How to Practice Kindness All Year Long

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Is there one thing children know too much or too little about kindness? I thought, perhaps, reading and doing math are essential skills to have in life. By all means, I do believe those are meaningful educational goals. Then, I wondered if kindness and compassion are still valuable lessons to learn.

There is nothing more important in the world than letting children know the importance of kindness. Why go through the process of even teaching children the value of compassion?

I wasn’t aware the impact of kindness until I experience it myself. Even though I often spare my extra change for the red kettle that rings with compassion outside the grocery store, I often wonder how far does that quarter go.

If only those 25-cents could talk, I think it might say that all together it helps someone have brighter holidays or help someone find a job, desperately. When you teach children to be kind, it’s a worthwhile opportunity to let them experience the wonders of community. Whether it’s a learning experience or an occasion to make children know what it means to give from the heart, it’s a chance to offer compassion. It is undoubtedly vital to let them do so at any age whenever they see an opportunity to help someone.

Would going to a homeless shelter help them realize how vital it is to have food? The majority might see it as a guilt trip. In reality, it is a thankful approach to life. Teaching them to recognize the part of life that they should be grateful teaches them such a valuable lesson. In essence, when we take the time to explain that this is not a negative aspect of life but a remarkable way to help someone else.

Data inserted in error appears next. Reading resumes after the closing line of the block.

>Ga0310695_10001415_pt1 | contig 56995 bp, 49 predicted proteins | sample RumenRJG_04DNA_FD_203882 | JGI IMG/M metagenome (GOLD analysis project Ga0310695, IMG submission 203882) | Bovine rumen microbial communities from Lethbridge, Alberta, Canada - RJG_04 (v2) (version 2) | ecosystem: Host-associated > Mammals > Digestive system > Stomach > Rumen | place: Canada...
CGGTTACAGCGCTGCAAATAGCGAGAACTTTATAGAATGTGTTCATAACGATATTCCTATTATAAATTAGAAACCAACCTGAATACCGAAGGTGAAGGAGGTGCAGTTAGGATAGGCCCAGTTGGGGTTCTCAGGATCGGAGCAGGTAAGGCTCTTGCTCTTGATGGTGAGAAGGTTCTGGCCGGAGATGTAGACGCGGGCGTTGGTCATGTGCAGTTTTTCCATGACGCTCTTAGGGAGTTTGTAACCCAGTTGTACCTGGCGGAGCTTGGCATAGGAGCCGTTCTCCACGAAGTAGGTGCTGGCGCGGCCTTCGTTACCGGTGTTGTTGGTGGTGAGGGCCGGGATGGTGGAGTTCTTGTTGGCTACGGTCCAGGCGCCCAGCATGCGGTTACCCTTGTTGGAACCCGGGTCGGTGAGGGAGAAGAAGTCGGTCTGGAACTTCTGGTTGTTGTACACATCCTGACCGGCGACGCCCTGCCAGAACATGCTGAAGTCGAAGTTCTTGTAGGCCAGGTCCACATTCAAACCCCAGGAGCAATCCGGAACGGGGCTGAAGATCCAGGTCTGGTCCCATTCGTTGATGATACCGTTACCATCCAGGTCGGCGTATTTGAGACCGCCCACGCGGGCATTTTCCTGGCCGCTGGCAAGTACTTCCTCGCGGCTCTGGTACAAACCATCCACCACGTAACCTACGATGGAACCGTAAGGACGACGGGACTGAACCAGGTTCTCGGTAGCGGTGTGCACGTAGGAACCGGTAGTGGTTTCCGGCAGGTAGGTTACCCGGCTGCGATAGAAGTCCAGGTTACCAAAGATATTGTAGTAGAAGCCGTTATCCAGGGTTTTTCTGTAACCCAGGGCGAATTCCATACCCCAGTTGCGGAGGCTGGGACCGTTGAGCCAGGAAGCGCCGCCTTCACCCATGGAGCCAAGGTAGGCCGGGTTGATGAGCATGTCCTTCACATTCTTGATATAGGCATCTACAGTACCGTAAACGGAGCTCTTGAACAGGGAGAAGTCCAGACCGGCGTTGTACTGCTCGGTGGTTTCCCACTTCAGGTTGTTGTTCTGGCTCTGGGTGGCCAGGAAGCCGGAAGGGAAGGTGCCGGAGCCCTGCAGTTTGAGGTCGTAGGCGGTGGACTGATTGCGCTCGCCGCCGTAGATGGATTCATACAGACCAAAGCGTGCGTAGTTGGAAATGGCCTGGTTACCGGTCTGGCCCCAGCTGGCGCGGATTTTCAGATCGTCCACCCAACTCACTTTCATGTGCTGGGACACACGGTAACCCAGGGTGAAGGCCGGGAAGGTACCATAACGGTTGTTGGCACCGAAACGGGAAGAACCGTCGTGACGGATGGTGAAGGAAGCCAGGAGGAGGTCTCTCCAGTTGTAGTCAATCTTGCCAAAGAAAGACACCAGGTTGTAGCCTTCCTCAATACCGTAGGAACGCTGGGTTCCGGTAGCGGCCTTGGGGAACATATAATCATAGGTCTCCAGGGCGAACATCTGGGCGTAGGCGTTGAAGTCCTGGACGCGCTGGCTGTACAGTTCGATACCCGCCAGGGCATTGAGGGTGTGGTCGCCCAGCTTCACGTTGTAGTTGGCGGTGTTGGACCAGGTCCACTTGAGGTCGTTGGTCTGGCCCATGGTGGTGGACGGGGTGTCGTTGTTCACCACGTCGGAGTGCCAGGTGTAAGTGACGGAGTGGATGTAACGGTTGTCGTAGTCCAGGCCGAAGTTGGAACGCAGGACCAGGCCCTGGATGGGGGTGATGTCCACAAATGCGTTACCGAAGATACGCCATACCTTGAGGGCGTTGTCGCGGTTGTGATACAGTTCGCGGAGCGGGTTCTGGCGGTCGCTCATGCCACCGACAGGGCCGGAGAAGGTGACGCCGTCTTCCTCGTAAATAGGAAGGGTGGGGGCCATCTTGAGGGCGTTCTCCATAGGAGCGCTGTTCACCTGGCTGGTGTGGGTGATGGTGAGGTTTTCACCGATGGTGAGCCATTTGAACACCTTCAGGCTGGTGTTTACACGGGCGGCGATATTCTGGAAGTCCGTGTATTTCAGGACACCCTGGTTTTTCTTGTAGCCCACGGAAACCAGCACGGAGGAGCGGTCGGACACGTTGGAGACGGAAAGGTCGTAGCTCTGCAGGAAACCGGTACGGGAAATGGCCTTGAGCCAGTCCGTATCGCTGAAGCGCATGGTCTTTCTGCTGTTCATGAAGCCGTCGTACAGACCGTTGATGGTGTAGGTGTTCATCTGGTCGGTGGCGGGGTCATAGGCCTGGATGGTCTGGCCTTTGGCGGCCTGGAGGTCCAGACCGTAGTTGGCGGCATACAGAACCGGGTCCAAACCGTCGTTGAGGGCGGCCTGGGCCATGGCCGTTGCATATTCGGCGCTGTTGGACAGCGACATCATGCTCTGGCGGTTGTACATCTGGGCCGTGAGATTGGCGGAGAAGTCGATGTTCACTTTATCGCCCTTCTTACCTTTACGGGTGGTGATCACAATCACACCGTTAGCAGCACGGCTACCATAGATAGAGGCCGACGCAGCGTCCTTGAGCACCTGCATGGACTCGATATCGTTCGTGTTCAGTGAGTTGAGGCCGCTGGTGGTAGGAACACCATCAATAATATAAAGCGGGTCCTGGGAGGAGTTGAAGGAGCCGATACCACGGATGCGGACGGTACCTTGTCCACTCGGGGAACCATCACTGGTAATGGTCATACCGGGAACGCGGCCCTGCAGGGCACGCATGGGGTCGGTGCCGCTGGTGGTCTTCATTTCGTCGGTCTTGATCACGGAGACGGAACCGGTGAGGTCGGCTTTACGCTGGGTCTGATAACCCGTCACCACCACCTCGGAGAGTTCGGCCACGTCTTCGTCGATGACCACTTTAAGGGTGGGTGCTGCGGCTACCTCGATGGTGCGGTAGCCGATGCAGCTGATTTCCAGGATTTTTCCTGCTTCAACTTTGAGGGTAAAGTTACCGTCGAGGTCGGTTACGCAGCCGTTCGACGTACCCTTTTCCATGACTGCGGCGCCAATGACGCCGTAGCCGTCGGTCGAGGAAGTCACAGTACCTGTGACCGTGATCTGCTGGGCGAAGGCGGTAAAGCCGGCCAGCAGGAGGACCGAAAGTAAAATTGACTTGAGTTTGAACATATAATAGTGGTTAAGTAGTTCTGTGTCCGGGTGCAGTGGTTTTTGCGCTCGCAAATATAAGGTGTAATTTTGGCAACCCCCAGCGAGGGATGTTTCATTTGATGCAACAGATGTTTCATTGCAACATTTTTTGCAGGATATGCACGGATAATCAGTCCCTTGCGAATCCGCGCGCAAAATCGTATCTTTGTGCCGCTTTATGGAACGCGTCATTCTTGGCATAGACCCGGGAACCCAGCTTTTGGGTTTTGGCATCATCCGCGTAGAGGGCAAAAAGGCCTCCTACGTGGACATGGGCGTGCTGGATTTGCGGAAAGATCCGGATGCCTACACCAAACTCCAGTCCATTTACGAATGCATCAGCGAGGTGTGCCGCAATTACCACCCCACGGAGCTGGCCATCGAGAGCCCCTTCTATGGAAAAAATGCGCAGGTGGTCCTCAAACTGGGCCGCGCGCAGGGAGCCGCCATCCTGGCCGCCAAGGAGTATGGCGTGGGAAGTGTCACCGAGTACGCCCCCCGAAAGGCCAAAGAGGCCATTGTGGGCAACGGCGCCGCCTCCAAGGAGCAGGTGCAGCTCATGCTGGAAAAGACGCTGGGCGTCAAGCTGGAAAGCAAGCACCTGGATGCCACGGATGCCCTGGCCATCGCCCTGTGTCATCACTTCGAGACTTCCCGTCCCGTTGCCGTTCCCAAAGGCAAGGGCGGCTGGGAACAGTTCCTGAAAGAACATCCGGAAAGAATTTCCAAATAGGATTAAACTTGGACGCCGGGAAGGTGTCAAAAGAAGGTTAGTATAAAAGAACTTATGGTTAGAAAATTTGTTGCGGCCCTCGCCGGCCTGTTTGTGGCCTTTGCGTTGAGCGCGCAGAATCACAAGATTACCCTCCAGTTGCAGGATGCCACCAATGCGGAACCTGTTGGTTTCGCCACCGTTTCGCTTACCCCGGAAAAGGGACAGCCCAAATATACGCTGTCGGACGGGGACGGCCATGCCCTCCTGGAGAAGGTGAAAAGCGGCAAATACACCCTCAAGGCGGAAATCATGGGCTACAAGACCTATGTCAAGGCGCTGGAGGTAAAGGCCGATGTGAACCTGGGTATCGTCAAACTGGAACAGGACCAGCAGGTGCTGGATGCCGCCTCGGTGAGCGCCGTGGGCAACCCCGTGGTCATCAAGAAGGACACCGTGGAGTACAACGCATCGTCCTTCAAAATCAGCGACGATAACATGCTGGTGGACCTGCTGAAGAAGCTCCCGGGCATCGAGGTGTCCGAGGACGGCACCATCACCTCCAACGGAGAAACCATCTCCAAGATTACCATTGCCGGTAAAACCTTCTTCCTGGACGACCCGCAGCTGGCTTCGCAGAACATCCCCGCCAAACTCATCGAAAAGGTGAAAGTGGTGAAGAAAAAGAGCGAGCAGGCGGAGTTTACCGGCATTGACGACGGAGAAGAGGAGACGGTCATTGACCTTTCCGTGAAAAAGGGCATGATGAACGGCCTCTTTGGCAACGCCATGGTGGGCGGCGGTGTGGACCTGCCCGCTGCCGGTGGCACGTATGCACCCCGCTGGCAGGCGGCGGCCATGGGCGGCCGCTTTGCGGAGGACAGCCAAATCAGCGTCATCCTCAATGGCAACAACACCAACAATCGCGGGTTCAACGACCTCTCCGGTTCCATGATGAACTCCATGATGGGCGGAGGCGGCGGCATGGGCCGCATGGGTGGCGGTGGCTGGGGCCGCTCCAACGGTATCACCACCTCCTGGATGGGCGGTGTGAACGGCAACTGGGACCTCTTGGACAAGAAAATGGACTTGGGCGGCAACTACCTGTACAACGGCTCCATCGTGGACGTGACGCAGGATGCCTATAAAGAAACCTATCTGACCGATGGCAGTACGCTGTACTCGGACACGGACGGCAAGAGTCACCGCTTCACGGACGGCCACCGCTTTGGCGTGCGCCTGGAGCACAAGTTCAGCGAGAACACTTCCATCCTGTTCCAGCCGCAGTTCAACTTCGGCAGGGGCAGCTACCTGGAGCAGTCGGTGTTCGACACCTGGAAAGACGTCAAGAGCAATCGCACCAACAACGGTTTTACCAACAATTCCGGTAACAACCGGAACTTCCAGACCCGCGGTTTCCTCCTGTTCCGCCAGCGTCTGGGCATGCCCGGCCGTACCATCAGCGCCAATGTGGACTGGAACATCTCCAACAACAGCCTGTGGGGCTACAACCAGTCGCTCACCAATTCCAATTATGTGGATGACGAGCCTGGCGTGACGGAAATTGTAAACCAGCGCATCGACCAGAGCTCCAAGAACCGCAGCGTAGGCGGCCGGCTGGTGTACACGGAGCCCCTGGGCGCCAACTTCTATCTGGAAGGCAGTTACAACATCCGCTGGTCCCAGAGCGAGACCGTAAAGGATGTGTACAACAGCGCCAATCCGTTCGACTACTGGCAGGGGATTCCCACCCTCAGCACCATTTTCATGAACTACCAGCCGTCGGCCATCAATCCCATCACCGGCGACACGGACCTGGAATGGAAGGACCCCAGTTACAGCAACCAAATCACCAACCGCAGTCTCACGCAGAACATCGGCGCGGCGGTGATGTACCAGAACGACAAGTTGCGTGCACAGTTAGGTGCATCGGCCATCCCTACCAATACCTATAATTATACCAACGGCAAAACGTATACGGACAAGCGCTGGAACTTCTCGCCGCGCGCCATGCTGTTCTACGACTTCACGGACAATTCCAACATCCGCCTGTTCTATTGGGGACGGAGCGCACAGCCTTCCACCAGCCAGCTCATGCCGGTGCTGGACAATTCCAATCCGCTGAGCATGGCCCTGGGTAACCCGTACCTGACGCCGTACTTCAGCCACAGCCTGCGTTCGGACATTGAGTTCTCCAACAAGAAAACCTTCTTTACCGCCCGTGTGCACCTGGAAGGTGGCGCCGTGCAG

By helping to collect coats, blankets, food supplies, or serving food in homeless shelters, I’m adding value to my life and those around me. It is an experience to cherish for life. A new perspective on life is upon me when I think those few coins can make a world of difference. Yes, whether it is a small gesture such as dropping coins in the red bucket Salvation Army or collecting toys for Toys for Tots, the need to think besides my ‘wants’ and desires are more powerful than receiving something from someone else.

Don’t let the valuable lesson stop there. Carry on the kindness of helping others by serving in other ways throughout the year.

Featured Photo Courtesy: Sasin Tipchai
Barbara Mascareno-Shaw
Tinybeans Voices Contributor

Barbara is a content writer, multi-cultural mom, and educator. When she's not writing about education and homeschooling, she loves to write about parenting life and family activities. She strives to write, research, and communicate healthy living for all parenting. 

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